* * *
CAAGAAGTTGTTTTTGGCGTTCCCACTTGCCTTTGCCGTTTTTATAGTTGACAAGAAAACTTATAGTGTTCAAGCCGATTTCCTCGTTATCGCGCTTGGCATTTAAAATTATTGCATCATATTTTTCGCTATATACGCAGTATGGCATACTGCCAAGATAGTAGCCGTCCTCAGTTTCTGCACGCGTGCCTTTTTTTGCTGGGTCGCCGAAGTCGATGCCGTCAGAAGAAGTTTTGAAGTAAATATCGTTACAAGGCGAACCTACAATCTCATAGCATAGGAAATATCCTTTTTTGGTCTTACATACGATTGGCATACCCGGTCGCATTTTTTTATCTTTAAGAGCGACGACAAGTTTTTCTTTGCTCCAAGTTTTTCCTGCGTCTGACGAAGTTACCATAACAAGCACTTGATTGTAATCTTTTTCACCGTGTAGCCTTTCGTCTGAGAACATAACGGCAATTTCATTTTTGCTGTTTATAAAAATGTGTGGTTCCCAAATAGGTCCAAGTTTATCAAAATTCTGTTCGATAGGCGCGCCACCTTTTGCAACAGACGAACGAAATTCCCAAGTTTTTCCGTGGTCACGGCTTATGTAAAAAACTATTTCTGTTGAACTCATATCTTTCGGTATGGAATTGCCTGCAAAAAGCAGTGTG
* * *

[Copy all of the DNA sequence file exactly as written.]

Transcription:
CAAGAAGTTGTTTTTGGCGTTCCCACTTGCCTTTGCCGTTTTTATAGTTGACAAGAAAACTTATAGTGTTCAAGCCGATTTCCTCGTTATCGCGCTTGGCATTTAAAATTATTGCATCATATTTTTCGCTATATACGCAGTATGGCATACTGCCAAGATAGTAGCCGTCCTCAGTTTCTGCACGCGTGCCTTTTTTTGCTGGGTCGCCGAAGTCGATGCCGTCAGAAGAAGTTTTGAAGTAAATATCGTTACAAGGCGAACCTACAATCTCATAGCATAGGAAATATCCTTTTTTGGTCTTACATACGATTGGCATACCCGGTCGCATTTTTTTATCTTTAAGAGCGACGACAAGTTTTTCTTTGCTCCAAGTTTTTCCTGCGTCTGACGAAGTTACCATAACAAGCACTTGATTGTAATCTTTTTCACCGTGTAGCCTTTCGTCTGAGAACATAACGGCAATTTCATTTTTGCTGTTTATAAAAATGTGTGGTTCCCAAATAGGTCCAAGTTTATCAAAATTCTGTTCGATAGGCGCGCCACCTTTTGCAACAGACGAACGAAATTCCCAAGTTTTTCCGTGGTCACGGCTTATGTAAAAAACTATTTCTGTTGAACTCATATCTTTCGGTATGGAATTGCCTGCAAAAAGCAGTGTG